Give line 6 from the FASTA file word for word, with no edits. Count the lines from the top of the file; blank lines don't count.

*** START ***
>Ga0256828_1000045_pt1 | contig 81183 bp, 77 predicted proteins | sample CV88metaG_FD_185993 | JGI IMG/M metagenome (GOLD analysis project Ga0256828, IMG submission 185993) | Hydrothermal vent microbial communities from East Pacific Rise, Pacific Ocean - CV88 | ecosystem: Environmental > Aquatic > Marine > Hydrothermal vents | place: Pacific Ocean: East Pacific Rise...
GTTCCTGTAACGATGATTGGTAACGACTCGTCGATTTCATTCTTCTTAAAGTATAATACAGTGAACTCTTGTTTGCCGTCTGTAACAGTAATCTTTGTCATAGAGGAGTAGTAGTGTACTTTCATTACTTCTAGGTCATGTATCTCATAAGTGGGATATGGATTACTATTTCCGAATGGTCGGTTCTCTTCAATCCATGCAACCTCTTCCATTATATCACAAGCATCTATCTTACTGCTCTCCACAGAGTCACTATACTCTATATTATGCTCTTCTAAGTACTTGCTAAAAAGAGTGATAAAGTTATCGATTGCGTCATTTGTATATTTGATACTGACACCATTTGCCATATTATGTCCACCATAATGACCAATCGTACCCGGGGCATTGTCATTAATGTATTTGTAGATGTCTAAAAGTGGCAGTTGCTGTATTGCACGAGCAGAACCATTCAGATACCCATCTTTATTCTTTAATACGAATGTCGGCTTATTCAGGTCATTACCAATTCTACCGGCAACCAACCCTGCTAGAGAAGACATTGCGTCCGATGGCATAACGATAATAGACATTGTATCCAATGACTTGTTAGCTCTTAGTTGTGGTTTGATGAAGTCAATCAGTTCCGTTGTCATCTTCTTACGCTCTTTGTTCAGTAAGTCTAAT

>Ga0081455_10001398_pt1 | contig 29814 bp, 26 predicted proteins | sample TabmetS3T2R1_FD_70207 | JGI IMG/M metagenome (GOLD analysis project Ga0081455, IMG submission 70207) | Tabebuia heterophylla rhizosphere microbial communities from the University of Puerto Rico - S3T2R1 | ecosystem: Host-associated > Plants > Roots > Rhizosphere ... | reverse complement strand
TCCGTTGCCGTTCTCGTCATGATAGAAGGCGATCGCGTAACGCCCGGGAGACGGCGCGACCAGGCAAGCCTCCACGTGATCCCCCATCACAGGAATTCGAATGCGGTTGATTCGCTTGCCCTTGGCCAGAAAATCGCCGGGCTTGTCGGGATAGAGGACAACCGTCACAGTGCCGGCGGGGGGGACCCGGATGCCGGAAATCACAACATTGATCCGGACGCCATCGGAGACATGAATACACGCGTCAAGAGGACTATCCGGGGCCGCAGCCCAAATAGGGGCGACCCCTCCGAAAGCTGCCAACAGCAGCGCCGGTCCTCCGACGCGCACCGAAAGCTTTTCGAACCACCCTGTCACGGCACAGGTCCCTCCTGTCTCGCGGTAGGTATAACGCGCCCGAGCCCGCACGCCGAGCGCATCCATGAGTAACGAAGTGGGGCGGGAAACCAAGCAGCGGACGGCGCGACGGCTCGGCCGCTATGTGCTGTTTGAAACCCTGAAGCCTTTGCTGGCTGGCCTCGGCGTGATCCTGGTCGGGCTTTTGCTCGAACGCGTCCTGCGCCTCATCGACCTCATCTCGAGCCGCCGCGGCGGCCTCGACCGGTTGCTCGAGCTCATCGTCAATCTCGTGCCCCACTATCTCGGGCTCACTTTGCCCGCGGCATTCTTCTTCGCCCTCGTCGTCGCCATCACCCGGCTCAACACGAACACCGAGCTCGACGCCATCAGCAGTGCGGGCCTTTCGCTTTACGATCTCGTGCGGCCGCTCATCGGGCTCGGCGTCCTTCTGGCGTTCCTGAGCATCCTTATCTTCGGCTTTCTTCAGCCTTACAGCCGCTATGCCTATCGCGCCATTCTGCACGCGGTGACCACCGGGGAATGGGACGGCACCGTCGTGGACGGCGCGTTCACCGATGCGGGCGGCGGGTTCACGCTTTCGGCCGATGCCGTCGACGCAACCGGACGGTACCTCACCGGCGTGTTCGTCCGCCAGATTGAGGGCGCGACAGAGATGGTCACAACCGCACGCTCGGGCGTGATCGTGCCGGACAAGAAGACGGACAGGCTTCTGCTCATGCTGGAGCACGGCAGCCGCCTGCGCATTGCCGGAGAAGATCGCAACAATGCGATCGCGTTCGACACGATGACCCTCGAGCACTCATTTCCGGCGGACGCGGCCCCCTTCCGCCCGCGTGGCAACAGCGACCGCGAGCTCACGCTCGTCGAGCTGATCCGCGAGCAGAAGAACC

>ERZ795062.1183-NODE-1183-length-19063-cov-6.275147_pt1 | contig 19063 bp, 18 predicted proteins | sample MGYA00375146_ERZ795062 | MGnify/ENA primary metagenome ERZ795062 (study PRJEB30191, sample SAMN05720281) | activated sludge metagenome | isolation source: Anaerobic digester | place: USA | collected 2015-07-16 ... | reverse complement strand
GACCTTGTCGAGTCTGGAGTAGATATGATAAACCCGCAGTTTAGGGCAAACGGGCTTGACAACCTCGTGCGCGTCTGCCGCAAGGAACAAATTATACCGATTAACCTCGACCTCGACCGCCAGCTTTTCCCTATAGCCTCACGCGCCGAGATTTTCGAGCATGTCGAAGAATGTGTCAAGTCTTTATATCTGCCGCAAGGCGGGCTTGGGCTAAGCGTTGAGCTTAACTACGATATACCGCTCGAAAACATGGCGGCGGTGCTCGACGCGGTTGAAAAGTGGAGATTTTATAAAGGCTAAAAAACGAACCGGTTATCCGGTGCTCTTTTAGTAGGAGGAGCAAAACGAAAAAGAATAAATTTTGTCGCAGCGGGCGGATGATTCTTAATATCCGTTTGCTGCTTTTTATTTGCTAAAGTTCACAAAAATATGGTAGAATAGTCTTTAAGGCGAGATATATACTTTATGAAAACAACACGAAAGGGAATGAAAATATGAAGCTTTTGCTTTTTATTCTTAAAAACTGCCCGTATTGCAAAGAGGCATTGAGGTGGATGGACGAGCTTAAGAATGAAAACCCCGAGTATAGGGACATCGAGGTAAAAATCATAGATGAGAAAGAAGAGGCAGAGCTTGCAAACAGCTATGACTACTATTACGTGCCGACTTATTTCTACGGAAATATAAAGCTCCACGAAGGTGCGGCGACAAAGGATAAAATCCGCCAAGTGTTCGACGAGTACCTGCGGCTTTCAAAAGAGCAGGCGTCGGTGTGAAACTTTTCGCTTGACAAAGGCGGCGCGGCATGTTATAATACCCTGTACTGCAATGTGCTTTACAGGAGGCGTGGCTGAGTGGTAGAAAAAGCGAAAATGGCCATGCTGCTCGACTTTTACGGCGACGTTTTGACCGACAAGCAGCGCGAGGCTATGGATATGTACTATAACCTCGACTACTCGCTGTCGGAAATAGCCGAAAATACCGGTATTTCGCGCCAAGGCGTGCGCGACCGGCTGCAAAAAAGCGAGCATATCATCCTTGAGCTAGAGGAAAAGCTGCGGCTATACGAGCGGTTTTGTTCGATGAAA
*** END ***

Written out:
GACCTTGTCGAGTCTGGAGTAGATATGATAAACCCGCAGTTTAGGGCAAACGGGCTTGACAACCTCGTGCGCGTCTGCCGCAAGGAACAAATTATACCGATTAACCTCGACCTCGACCGCCAGCTTTTCCCTATAGCCTCACGCGCCGAGATTTTCGAGCATGTCGAAGAATGTGTCAAGTCTTTATATCTGCCGCAAGGCGGGCTTGGGCTAAGCGTTGAGCTTAACTACGATATACCGCTCGAAAACATGGCGGCGGTGCTCGACGCGGTTGAAAAGTGGAGATTTTATAAAGGCTAAAAAACGAACCGGTTATCCGGTGCTCTTTTAGTAGGAGGAGCAAAACGAAAAAGAATAAATTTTGTCGCAGCGGGCGGATGATTCTTAATATCCGTTTGCTGCTTTTTATTTGCTAAAGTTCACAAAAATATGGTAGAATAGTCTTTAAGGCGAGATATATACTTTATGAAAACAACACGAAAGGGAATGAAAATATGAAGCTTTTGCTTTTTATTCTTAAAAACTGCCCGTATTGCAAAGAGGCATTGAGGTGGATGGACGAGCTTAAGAATGAAAACCCCGAGTATAGGGACATCGAGGTAAAAATCATAGATGAGAAAGAAGAGGCAGAGCTTGCAAACAGCTATGACTACTATTACGTGCCGACTTATTTCTACGGAAATATAAAGCTCCACGAAGGTGCGGCGACAAAGGATAAAATCCGCCAAGTGTTCGACGAGTACCTGCGGCTTTCAAAAGAGCAGGCGTCGGTGTGAAACTTTTCGCTTGACAAAGGCGGCGCGGCATGTTATAATACCCTGTACTGCAATGTGCTTTACAGGAGGCGTGGCTGAGTGGTAGAAAAAGCGAAAATGGCCATGCTGCTCGACTTTTACGGCGACGTTTTGACCGACAAGCAGCGCGAGGCTATGGATATGTACTATAACCTCGACTACTCGCTGTCGGAAATAGCCGAAAATACCGGTATTTCGCGCCAAGGCGTGCGCGACCGGCTGCAAAAAAGCGAGCATATCATCCTTGAGCTAGAGGAAAAGCTGCGGCTATACGAGCGGTTTTGTTCGATGAAA